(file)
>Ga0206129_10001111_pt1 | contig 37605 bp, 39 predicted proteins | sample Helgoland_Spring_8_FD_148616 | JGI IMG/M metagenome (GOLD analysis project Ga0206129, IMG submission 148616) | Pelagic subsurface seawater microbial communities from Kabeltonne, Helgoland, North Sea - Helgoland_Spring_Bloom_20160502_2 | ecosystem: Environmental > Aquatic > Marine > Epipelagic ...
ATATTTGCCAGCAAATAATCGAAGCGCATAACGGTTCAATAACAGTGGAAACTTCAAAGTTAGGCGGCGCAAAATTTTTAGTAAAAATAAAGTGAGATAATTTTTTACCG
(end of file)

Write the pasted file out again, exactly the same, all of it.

>Ga0206129_10001111_pt1 | contig 37605 bp, 39 predicted proteins | sample Helgoland_Spring_8_FD_148616 | JGI IMG/M metagenome (GOLD analysis project Ga0206129, IMG submission 148616) | Pelagic subsurface seawater microbial communities from Kabeltonne, Helgoland, North Sea - Helgoland_Spring_Bloom_20160502_2 | ecosystem: Environmental > Aquatic > Marine > Epipelagic ...
ATATTTGCCAGCAAATAATCGAAGCGCATAACGGTTCAATAACAGTGGAAACTTCAAAGTTAGGCGGCGCAAAATTTTTAGTAAAAATAAAGTGAGATAATTTTTTACCG